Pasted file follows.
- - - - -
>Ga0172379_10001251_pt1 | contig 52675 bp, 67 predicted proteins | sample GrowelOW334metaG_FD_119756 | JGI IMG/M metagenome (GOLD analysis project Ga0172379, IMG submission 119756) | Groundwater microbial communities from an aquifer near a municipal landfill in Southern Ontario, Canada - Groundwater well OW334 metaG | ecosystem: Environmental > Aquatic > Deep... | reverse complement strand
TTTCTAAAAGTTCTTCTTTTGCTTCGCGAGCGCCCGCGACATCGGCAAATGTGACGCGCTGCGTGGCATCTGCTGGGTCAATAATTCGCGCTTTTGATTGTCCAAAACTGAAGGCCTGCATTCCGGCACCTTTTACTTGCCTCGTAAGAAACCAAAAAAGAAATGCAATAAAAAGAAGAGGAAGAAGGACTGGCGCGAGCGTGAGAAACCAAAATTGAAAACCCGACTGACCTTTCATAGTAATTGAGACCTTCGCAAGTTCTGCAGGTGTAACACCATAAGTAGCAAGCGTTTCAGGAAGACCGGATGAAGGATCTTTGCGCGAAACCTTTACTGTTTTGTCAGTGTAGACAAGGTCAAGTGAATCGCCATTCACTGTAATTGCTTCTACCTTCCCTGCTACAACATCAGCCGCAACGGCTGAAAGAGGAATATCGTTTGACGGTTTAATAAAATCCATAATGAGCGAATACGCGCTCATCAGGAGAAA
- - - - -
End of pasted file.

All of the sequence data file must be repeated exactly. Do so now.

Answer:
>Ga0172379_10001251_pt1 | contig 52675 bp, 67 predicted proteins | sample GrowelOW334metaG_FD_119756 | JGI IMG/M metagenome (GOLD analysis project Ga0172379, IMG submission 119756) | Groundwater microbial communities from an aquifer near a municipal landfill in Southern Ontario, Canada - Groundwater well OW334 metaG | ecosystem: Environmental > Aquatic > Deep... | reverse complement strand
TTTCTAAAAGTTCTTCTTTTGCTTCGCGAGCGCCCGCGACATCGGCAAATGTGACGCGCTGCGTGGCATCTGCTGGGTCAATAATTCGCGCTTTTGATTGTCCAAAACTGAAGGCCTGCATTCCGGCACCTTTTACTTGCCTCGTAAGAAACCAAAAAAGAAATGCAATAAAAAGAAGAGGAAGAAGGACTGGCGCGAGCGTGAGAAACCAAAATTGAAAACCCGACTGACCTTTCATAGTAATTGAGACCTTCGCAAGTTCTGCAGGTGTAACACCATAAGTAGCAAGCGTTTCAGGAAGACCGGATGAAGGATCTTTGCGCGAAACCTTTACTGTTTTGTCAGTGTAGACAAGGTCAAGTGAATCGCCATTCACTGTAATTGCTTCTACCTTCCCTGCTACAACATCAGCCGCAACGGCTGAAAGAGGAATATCGTTTGACGGTTTAATAAAATCCATAATGAGCGAATACGCGCTCATCAGGAGAAA